As Denver Grows, DPS Works to Advance Socioeconomic Integration

For several years, Denver Public Schools and the city of Denver have seen rapid growth,  but  housing costs are increasing, too. As neighborhoods change, education leaders in Denver have taken steps to help make sure  that emerging issues of gentrification and displacement don’t mean that disadvantaged students are displaced from great school options as well. DPS has used various controlled choice strategies in the past to help integrate their schools, but as the city’s demographics and populations continue to shift, DPS is moving  forward with their Strengthening Neighborhoods Initiative.

Through this initiative, a standing committee representative of city demographics advises and guides policy implementation related to issues around enrollment, transportation, choice, equity, community engagement, school openings and closings, and more—all in the interest of advancing socioeconomic integration and access as Denver changes. While the work of the 40-member committee is just beginning, this initiative is a proactive step toward work on a complex problem shared by many cities, using a method that incorporates the priorities of affected communities.

District’s Talent Strategies Focus on Hard-to-Fill Positions and Retention

Denver Public Schools (DPS) is using data to identify and respond to specific gaps to ensure that all schools have teachers and leaders who are a good fit. DPS is developing strategic partnerships with special education, math, and Spanish departments at local universities to fill positions that are typically difficult to staff.

To address the gap between the demographics of the workforce and student populations, DPS has a three-prong strategy: establish new partnerships with historically black colleges and universities; participate in Make Your Mark, a citywide recruitment effort with the mayor’s office and charter leaders; and use “stay interviews” to identify what supports teachers and leaders of color need from the district.

DPS identified a 20% teacher retention gap between the highest- and lowest-performing schools. The district is trying to retain effective teachers in the highest-needs schools by offering incentives of up to $6,500. Using surveys, DPS identified what types of supports teachers working in low-performing schools want. Regional superintendents then work with principals to make school-specific changes, such as hiring more social workers.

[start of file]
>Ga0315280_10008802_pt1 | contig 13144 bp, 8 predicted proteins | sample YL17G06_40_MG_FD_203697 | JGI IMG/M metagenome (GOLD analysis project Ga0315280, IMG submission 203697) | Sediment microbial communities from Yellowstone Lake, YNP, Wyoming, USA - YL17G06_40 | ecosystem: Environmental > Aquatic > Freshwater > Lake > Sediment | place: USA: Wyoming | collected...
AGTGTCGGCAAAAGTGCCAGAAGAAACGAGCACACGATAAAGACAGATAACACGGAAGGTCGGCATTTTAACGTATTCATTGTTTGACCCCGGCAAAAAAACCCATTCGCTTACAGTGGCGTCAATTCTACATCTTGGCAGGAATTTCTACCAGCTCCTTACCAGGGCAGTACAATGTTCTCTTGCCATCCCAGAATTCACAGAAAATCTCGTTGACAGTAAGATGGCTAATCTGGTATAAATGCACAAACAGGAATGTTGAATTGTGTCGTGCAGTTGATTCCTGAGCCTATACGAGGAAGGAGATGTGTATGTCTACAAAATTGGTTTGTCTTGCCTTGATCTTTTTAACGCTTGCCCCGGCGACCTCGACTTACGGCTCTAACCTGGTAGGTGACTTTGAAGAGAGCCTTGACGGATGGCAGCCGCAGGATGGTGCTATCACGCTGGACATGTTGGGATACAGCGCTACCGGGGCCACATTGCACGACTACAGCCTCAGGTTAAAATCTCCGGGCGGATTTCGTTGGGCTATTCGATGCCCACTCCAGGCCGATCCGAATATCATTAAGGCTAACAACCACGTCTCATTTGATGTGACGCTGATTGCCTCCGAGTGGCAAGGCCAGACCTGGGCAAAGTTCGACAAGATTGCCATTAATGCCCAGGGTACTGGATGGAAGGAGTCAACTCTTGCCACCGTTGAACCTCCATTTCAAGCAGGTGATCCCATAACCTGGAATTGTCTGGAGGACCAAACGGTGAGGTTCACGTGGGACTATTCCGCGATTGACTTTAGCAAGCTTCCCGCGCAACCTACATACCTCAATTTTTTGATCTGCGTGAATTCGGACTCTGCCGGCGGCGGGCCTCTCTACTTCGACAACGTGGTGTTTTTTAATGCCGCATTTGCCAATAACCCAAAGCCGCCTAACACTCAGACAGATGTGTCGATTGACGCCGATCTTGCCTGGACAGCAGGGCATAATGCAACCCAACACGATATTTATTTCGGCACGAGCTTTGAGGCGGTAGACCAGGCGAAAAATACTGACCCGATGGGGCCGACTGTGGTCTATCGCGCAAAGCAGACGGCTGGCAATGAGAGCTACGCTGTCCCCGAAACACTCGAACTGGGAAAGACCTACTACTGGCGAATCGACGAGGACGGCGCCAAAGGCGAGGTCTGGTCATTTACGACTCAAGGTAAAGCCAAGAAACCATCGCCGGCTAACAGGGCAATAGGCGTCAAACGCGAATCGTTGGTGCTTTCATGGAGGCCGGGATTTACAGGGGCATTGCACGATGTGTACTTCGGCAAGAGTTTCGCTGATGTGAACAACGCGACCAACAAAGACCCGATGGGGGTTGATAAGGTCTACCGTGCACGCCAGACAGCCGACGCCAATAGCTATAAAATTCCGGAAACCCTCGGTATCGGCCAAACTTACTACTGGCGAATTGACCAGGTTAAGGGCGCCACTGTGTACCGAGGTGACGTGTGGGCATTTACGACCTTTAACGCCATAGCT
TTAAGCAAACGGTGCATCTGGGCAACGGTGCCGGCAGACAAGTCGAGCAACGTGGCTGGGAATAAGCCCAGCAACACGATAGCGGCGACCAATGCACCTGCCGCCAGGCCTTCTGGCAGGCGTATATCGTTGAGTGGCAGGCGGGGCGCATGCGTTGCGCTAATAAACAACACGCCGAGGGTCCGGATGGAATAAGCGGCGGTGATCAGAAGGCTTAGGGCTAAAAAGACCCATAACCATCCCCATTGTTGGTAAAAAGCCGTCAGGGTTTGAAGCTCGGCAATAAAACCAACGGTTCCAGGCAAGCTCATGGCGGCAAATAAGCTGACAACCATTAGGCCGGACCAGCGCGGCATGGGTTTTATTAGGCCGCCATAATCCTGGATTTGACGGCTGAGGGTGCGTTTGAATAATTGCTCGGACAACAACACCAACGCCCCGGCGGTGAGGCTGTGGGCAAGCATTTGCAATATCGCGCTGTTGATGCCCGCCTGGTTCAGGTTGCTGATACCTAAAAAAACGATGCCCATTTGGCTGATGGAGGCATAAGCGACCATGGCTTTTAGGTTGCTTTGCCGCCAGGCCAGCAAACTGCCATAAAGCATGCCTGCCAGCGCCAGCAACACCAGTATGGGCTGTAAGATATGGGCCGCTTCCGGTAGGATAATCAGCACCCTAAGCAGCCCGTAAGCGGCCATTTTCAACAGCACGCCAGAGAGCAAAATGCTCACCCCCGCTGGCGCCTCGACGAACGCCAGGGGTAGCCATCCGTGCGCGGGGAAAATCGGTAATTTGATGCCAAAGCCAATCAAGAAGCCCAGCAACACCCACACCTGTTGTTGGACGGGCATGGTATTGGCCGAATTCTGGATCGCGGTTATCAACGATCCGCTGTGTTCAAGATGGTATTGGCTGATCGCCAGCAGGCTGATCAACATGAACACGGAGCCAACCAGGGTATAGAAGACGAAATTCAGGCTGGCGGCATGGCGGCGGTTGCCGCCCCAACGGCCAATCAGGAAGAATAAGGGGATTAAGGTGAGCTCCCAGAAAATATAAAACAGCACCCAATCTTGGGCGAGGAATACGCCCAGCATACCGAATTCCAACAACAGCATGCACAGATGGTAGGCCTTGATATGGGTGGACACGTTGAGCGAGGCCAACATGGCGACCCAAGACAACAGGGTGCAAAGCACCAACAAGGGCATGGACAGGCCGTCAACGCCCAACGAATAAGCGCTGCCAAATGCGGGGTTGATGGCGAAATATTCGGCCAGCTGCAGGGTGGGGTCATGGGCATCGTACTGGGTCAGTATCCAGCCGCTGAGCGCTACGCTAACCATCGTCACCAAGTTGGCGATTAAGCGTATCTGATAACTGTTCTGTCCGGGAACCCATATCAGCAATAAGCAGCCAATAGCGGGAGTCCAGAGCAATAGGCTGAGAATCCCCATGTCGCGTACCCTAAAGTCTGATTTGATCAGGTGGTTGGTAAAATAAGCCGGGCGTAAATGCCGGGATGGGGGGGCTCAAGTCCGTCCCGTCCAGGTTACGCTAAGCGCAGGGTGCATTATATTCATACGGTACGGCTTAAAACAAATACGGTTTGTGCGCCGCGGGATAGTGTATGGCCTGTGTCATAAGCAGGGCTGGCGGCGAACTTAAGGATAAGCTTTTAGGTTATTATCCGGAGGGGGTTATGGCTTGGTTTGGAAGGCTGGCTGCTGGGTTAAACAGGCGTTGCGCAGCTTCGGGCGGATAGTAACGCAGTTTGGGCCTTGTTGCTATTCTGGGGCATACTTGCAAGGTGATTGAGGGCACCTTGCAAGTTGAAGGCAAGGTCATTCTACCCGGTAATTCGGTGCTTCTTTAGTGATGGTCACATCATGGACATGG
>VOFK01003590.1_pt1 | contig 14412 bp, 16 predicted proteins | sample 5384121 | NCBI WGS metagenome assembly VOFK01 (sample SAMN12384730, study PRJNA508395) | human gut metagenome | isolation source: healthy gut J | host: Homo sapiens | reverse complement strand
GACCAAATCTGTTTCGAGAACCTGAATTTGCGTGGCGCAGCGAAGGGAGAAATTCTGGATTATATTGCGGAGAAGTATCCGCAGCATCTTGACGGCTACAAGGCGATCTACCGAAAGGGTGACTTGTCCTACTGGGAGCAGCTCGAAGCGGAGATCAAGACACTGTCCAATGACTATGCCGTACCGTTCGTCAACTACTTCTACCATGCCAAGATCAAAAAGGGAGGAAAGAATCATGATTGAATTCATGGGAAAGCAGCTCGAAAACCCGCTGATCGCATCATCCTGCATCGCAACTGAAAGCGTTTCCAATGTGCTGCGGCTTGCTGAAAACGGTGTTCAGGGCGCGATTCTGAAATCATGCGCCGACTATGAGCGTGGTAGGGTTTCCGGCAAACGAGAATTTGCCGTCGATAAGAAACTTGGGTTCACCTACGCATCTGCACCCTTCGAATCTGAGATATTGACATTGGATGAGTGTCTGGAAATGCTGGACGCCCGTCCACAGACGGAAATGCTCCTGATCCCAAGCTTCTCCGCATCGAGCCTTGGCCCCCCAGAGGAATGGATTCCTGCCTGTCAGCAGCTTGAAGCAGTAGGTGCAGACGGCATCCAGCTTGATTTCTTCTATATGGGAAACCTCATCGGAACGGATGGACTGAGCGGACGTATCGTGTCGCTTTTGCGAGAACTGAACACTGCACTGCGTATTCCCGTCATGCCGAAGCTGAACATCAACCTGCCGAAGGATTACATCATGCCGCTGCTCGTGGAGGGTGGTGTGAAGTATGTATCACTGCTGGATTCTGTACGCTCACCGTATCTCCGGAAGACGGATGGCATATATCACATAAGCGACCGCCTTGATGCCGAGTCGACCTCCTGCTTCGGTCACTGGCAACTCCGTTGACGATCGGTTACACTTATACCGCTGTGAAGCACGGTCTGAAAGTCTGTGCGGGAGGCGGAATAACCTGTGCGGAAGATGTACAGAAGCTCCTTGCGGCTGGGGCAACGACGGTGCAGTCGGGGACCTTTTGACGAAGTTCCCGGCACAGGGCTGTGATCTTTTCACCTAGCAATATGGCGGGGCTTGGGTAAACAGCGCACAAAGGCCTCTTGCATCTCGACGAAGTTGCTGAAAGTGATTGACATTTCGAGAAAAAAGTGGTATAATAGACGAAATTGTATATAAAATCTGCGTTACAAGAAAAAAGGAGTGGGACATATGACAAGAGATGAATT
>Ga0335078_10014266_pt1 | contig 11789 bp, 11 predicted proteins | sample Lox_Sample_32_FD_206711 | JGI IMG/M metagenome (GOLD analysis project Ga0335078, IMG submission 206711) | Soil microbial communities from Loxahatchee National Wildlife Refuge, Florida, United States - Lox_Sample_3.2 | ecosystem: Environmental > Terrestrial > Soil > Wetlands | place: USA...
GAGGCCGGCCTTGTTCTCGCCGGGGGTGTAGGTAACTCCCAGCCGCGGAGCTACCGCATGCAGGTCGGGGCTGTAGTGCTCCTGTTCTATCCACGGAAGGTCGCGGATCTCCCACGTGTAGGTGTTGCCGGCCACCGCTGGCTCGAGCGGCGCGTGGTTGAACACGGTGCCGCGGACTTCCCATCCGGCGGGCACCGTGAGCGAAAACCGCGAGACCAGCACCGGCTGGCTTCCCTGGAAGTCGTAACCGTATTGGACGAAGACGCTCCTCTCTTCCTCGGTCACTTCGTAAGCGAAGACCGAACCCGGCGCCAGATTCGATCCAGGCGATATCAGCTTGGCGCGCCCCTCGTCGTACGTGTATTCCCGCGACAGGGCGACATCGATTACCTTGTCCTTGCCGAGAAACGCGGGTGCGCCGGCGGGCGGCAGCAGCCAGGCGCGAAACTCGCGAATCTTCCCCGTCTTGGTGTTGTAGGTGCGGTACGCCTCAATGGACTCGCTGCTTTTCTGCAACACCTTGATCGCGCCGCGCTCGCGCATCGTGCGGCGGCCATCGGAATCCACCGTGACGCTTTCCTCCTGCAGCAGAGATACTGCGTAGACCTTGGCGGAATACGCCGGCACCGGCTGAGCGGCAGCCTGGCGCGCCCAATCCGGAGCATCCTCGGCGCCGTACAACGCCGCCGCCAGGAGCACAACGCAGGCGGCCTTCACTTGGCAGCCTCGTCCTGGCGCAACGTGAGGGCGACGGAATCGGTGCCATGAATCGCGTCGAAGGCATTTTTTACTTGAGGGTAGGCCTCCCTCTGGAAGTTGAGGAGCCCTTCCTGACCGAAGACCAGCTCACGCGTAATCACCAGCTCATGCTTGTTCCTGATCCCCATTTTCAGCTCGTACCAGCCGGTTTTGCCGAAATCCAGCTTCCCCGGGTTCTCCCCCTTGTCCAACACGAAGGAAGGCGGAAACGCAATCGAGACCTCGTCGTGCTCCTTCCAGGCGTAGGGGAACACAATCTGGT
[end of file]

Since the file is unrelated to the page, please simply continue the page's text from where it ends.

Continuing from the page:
Student and School Outcomes

Citywide, school proficiency rates on state assessments have improved relative to the state, but outcome gains have been uneven. White students are more likely to enroll in top-scoring elementary and middle schools than in lower-performing schools, and they are overrepresented in advanced math coursework in high school. The city’s graduation rate remains 10 percentage points below the state’s.

► Between 2011-12 and 2013-14, the reading proficiency rate gap between the city and state was closing.

► In 2013-14, 20% of students enrolled in the city’s top-scoring schools. White students enrolled in top-scoring schools at higher rates than they enrolled in medium- and low-scoring schools.

Data are for all charter and district schools within the municipal boundary. See Methodology & Resources for more detail.


About Denver

Denver Public Schools (DPS) had consistent leadership under Superintendent Tom Boasberg from 2009 to 2018. At the time of writing this summary, a new superintendent had not yet been appointed. In 2012, DPS adopted one of the nation’s first unified enrollment processes to include all charter and district schools in a city.  DPS started offering Innovation Schools with autonomy in 2008. In 2016, the school board provided all district schools with flexibility over curriculum, assessment, and professional development. In 2014, the district started the Imaginarium to help principals create innovative school designs. In 2018, DPS invited schools to apply to join more autonomous “innovation zones.”

School Choice in the City

Students are guaranteed a seat at any school in their assigned enrollment zone, but can choose any school in another zone on a space-availability basis.

Governance Model

The Denver Board of Education oversees all district schools. DPS is the sole authorizer of all charter schools.

2017 District and Charter Student Body

Enrollment: 92,331 students
Race and ethnicity: 56% Hispanic, 23% white, 13% black, 8% other
Low-income: 67% free and reduced-price lunch

2017 School Composition 

Source: Enrollment data from Denver Public Schools, 2016.
School data from researcher analysis of public records, 2016-17.

The Center on Reinventing Public Education is a research and policy analysis center at the University of Washington Bothell developing systemwide solutions for K–12 public education. Questions? Email